Wednesday, February 27, 2013

The Homemade Fair-Trade Parade!

Yes, it took me nearly 20 minutes to come up with the blog title. Yes I am an absolute nerd. :) You love me anyway, admit it.

I make a lot of my own household/beauty products and I often have folks ask me for recipes. So this blog series is a little self-serving. I'd love to have all my stuff together in one place so that when people ask, I can just email them the link instead of scrambling all over the house to find all my recipes!

I don't like all the unnecessary chemicals we add to products. And they have had the opposite effect of what's advertised: thanks to all those "great" antibacterial products, now we have MRSA.  Our nation is plagued by a million health problems, thanks to the additives and crazy sodium-levels in our foods, and we continue to put chemicals that we know cause cancer into cleaning products, beauty products, and our food. Awesome. The American Academy of Pediatrics finally admitted all children under two should be eating organic fruits & veggies. We're hurting ourselves and putting our heads in the sand about why.

I also don't like how many of our big companies make their profits off of abusing or oppressing others, both domestically and internationally. I absolutely don't want to give them my money if I know about abuses in the system ESPECIALLY if the companies are aware of the abuses and are doing NOTHING about it. Ugh.

All that being said, we are a small-budget family. My husband's a pastor and has a part-time job and I have a part-time job in order for us to be able to pay for our simple life. We don't have the budget for extravagant purchases and I have to be choosy about how I buy organic, because as much as I would love to do all my grocery shopping at EarthFare, we simply cannot afford it.

But here's what happens: making your own cleaning products is a bazillion times cheaper than buying it. Even if you are a coupon queen. So that loosens my budget to buy the more expensive fair-trade or organic items. It evens out, which is very helpful! And honestly, I pray that God will show my heart how to spend our resources. I would rather buy fair-trade coffee or chocolate so that I'm not participating in slavery than get a new shirt. That is the honest truth. God will change your heart to make it more like his if you ask him to.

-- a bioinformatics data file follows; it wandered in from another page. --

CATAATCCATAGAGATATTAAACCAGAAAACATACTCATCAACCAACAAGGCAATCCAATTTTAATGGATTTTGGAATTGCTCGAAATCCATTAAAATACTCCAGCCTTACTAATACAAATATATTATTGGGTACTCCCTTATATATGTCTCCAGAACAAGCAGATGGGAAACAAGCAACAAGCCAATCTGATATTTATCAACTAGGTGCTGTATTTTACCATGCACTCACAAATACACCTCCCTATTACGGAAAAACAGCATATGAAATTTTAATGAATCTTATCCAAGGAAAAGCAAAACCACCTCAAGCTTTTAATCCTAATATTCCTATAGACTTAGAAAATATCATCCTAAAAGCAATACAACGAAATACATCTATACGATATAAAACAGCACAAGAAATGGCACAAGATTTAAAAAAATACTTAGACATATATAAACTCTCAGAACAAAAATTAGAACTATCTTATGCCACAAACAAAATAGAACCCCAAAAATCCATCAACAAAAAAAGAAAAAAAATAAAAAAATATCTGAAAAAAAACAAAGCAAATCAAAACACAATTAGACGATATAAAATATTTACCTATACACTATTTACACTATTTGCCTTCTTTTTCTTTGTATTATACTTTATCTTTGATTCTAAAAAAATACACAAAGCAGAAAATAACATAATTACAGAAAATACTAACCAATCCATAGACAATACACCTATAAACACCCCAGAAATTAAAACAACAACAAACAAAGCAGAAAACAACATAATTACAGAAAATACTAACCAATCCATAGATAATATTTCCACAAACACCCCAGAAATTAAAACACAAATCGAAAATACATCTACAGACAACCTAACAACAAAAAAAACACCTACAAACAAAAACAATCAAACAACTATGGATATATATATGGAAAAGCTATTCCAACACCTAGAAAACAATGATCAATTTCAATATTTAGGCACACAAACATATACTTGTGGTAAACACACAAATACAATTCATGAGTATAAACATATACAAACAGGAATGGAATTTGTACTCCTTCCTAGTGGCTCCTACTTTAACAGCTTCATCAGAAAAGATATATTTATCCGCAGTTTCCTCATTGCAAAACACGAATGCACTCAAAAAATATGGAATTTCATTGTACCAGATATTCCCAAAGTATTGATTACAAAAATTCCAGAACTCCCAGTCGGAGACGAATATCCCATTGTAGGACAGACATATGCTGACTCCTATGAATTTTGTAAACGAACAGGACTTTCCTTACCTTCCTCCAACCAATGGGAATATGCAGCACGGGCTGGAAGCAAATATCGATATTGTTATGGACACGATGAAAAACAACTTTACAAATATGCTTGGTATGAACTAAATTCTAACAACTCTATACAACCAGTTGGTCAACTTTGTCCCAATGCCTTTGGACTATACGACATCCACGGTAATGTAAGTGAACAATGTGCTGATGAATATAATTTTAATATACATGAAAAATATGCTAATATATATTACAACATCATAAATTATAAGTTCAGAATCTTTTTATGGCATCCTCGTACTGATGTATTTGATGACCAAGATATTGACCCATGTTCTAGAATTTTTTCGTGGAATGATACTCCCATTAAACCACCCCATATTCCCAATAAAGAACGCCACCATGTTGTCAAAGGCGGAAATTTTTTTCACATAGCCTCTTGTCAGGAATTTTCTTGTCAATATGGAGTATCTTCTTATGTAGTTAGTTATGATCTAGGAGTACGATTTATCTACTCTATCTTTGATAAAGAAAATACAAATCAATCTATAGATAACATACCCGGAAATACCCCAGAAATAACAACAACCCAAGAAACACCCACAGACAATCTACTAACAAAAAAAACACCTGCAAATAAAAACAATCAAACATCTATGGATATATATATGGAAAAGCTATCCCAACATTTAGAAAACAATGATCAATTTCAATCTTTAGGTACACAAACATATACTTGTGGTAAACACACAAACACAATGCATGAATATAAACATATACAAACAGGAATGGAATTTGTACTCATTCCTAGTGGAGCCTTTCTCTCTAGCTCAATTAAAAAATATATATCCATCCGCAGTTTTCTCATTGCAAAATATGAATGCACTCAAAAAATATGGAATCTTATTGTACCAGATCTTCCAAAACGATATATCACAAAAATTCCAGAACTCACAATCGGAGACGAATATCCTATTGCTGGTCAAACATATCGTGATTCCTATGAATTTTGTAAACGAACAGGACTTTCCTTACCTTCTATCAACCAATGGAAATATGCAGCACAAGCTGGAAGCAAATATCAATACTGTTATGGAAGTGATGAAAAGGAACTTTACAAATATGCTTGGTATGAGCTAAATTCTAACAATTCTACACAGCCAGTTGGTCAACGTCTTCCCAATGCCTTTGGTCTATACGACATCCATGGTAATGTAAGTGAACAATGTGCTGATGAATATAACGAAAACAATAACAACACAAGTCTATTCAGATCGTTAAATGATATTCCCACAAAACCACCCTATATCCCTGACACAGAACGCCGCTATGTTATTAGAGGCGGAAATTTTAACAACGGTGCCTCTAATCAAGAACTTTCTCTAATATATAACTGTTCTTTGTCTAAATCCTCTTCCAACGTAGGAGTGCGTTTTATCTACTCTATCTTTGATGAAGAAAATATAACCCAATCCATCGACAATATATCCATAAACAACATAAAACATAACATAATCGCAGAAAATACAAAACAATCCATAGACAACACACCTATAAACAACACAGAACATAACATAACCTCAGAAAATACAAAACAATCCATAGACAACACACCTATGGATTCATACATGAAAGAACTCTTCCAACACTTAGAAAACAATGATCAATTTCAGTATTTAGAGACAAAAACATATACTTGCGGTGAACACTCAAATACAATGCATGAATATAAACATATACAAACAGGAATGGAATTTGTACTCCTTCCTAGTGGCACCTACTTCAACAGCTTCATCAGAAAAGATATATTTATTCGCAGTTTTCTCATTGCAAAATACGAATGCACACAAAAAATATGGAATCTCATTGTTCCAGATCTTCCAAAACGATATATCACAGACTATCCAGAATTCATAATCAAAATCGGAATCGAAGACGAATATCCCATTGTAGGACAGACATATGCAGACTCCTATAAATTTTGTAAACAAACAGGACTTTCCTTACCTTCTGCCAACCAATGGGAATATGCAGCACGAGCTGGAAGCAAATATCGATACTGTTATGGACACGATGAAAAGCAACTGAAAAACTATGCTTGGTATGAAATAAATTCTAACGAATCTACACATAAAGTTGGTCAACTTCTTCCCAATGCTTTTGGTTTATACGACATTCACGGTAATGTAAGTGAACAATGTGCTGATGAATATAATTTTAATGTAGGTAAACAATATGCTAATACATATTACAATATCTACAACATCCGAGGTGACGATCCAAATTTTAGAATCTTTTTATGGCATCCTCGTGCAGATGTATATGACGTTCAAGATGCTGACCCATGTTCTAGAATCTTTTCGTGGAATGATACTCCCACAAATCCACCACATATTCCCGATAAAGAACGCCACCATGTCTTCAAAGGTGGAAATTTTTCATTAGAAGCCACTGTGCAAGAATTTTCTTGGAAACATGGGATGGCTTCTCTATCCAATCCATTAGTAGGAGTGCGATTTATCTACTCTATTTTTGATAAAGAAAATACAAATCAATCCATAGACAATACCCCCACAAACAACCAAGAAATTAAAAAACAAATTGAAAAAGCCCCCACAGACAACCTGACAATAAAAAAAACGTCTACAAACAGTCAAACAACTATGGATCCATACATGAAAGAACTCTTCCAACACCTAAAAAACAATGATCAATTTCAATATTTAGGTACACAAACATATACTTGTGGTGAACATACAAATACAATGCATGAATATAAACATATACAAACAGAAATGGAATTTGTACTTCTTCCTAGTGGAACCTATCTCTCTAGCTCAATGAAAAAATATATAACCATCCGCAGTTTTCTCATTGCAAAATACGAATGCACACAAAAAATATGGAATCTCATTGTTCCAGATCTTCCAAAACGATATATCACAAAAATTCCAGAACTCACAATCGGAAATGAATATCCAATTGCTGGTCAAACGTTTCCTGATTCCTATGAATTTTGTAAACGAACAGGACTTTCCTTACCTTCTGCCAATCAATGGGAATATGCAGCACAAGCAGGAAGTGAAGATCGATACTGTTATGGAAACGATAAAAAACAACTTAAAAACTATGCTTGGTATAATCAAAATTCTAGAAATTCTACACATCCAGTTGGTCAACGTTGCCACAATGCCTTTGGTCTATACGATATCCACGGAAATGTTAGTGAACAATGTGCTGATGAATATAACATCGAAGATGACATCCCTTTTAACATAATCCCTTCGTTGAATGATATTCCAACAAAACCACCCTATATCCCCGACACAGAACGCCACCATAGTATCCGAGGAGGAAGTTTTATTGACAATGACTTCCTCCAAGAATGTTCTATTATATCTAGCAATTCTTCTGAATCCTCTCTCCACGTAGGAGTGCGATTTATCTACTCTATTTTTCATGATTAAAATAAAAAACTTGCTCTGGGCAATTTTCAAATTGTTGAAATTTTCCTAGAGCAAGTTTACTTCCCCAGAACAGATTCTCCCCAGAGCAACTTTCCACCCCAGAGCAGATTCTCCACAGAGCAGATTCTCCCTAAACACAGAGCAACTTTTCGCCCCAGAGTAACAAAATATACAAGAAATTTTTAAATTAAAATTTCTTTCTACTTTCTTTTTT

So here's the Cassell way to be part of the Homemade Fair-Trade Parade!  This will be a series of posts, but we'll start with the basics:

1. All-purpose cleaner. 
I do not use any chemical cleaners in my house (okay, confession: sometimes I use Lysol wipes in the bathroom, especially when someone's been puking. It's my dirty little secret. Don't tell anyone, okay?)

I use a vinegar-based cleaner. When I first switched to it, I really noticed the vinegar smell. I don't anymore. In fact, now I can't even hardly walk down the cleaning supply aisle at the grocery store without getting a headache because the chemical-cleaner smells have gotten so offensive to me!

Here's my tried & true recipe:
Spray bottle
1/2 cup lemon-vinegar (I throw a bunch of lemon peels into a giant mason jar filled with vinegar. After two weeks, it's lemon-vinegar and the harsh vinegar scent is gone!)
2 Tbl Borax (buy a box in the laundry-detergent aisle)
Drops of essential oil of your choosing (I use tea tree & lavender - 10 drops each)
Hot water
I put my vinegar in a measuring cup and add the borax to it and swish it around a bit, then pour it into my spray bottle.  Then I fill the bottle the rest of the way with hot water and add the essential oils. If I feel like it, I add lemon juice.
Easy-peasy-lemon-squeezy. It takes less time to make it than it does to walk down the cleaning aisle in the grocery store.
Plus, it is SUPER cheap and I can wipe down all the surfaces in my kitchen without worrying that I'm leaving dangerous chemicals behind that will end up in our food! If I'm cleaning up raw chicken or something, I make sure to use a cloth that's been soaked in super-hot water.

2. Glass Cleaner.
It's just a mix of half hot water, half vinegar in a spray bottle (I keep a small one marked "Glass cleaner" so I don't get it confused with my all-purpose). That is IT! I use a lint-free cloth to wipe and I get streak-free shine every time.
I've also used this recipe:  I really love her website. She has tons of great homemade recipes!

And this really happened: just before our home study, my mother-in-law offered to wash my windows for me.  I handed her some Windex that I had left over from before I started making my own stuff. She got to cleaning...and I had to ask her to stop! I couldn't handle the chemical smell that was taking over my house! Headache city!  And I couldn't believe that I used to use that stuff all the time! Ugh - it's just awful!

3. Laundry Detergent
That "clean smell" they put in? It's not good for you. It puts chemicals in your clothes so that you get to walk around all day breathing them in. No thanks. Clean smells like NOTHING. That's how you know it's clean.